The 5 Best Cycle Routes In And Around Glasgow

Glasgow is rich in diversity and interesting architecture, and the scenery surrounding Scotland’s biggest city is breath-taking. From exploring the historic city centre to riding down serene canals, you have many options when cycling in the ‘Dear Green Place’.

There are over 300km of cycleways within the city, including new cycle lanes, and even more cycleways further afield. Therefore, Glaswegians and visitors alike are spoilt for choice when selecting the perfect route for an afternoon ride or a weekend wander.

Let’s explore these options in more detail – here are the 5 best cycle routes in and around Glasgow.

Table of contents

  1. Forth and Clyde Canal: The Falkirk Wheel
  2. Forth and Clyde Canal Path to Kirkintilloch
  3. Glasgow to Uddingston
  4. Clyde and Loch Lomond Cycleway
  5. Pollok Park


1. Forth and Clyde Canal: The Falkirk Wheel

glasgow cycle routes

Distance: 45.4m

Elevation: 74.7m

Map: Download here

This easy-to-follow, flat, and largely traffic-free cycle route is ideal for cyclists of all abilities.

The specific route along the Forth and Clyde Canal contains a large stretch of pathway and towpaths to the incredible Falkirk Wheel. More on that later.

Starting in Cowcaddens just outside the city centre, you’ll cycle northwards up the A81 and A879, pass through small towns such as Bishopbriggs, Kirkintilloch and Bonnybridge.

There are some challenges along the way, including the Tak-Ma-Doon Road in Kilsyth - the largest incline on the journey.

However, you can reward yourself for tackling this incline by stopping for a drink and a bite to eat at one of the local eateries. These include pubs such as The Tables and The Bridge Inn.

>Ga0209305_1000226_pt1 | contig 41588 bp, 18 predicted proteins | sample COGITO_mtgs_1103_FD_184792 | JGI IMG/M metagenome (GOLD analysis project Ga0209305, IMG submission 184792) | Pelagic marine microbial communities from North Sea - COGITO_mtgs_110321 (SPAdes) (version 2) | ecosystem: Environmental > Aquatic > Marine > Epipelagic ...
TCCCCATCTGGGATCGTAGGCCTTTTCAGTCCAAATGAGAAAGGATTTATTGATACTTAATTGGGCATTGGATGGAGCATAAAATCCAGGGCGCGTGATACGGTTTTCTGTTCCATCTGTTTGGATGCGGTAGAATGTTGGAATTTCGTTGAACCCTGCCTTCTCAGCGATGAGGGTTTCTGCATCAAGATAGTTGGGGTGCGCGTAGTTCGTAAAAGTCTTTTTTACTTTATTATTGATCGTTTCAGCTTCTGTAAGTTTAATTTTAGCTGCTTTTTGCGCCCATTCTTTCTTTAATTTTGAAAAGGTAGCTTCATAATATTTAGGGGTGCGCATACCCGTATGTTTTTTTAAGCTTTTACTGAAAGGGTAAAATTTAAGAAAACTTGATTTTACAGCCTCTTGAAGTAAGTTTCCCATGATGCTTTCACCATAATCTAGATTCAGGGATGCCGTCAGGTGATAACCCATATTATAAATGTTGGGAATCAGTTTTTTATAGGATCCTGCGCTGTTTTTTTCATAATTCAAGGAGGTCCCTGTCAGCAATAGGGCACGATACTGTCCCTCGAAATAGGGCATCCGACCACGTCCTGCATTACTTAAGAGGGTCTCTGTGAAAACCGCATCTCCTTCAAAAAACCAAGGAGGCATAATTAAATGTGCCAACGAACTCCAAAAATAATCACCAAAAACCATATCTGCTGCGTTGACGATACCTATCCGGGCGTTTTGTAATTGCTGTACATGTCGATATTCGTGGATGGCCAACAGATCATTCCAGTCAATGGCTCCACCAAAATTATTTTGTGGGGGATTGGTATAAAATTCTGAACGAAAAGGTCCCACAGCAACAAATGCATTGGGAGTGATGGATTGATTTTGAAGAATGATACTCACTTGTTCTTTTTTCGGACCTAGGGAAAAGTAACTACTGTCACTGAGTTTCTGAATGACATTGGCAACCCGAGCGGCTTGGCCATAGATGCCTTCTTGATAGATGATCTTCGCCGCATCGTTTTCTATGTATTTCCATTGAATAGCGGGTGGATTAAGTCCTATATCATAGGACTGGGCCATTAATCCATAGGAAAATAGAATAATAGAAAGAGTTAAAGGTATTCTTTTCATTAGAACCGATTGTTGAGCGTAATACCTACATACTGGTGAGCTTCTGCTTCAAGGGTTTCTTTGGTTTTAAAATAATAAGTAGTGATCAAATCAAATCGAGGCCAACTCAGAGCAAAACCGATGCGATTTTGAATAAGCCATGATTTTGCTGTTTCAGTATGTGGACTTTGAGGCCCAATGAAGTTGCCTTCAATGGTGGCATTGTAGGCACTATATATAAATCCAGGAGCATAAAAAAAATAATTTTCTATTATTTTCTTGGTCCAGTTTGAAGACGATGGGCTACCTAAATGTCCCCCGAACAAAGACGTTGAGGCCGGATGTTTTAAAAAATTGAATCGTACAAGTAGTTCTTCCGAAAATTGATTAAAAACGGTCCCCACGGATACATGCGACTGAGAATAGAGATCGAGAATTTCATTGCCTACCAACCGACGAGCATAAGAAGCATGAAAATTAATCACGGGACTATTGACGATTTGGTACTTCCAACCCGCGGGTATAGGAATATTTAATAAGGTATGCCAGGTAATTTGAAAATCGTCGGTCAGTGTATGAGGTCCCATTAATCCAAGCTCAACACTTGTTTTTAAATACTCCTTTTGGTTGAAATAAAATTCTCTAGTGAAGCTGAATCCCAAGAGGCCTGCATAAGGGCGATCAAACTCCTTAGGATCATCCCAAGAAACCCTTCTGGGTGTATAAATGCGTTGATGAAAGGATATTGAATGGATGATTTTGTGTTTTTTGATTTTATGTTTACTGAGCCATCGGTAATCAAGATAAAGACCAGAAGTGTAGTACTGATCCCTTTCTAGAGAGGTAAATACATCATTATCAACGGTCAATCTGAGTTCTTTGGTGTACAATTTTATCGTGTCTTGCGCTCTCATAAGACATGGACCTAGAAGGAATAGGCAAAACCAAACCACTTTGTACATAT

This route ends at the Falkirk Wheel, and here you can sample the area’s stunning views and incredible infrastructure.

The Falkirk Wheel is a rotating boat lift in central Scotland which connects the Forth and Clyde Canal with the Union Canal to Edinburgh. It’s considered a feat of engineering – and you’ll see why when you’re face-to-face with it.


2. Forth and Clyde Canal Path to Kirkintilloch

Distance: 9m

Elevation: Mostly negligible

Map: Download here

The Forth and Clyde Canal Path to Kirkintilloch route is another traffic-free path suited to all abilities and group sizes.

It’s part of the National Cycle Network 754, which runs across central Scotland and boasts an array of impressive sights.

Starting on the canal path at Cleveden Road in Kelyindale, this route contains mostly flat terrain and beautiful scenery, which makes for a pleasant ride.

There are plenty of stopping points throughout the journey, including Cadder Wharf in Cadder, where the water is open to paddle boarders and docking for canal boat owners.

When you arrive in Kirkintilloch, you can visit the Grade A listed Auld Kirk, which is one of the town’s finest landmarks.

Another listed building is the town hall, a building of historical and architectural interest which has been closed since 2004 for restoration works and maintains a valuable link to Kirkintilloch’s past.


3. Glasgow to Uddingston

Distance: 8.24m

Elevation: 44m

Map: Download here

This route starts in the city centre’s Glasgow Green park and follows the north bank of the River Clyde east past Rutherglen and Cambuslang.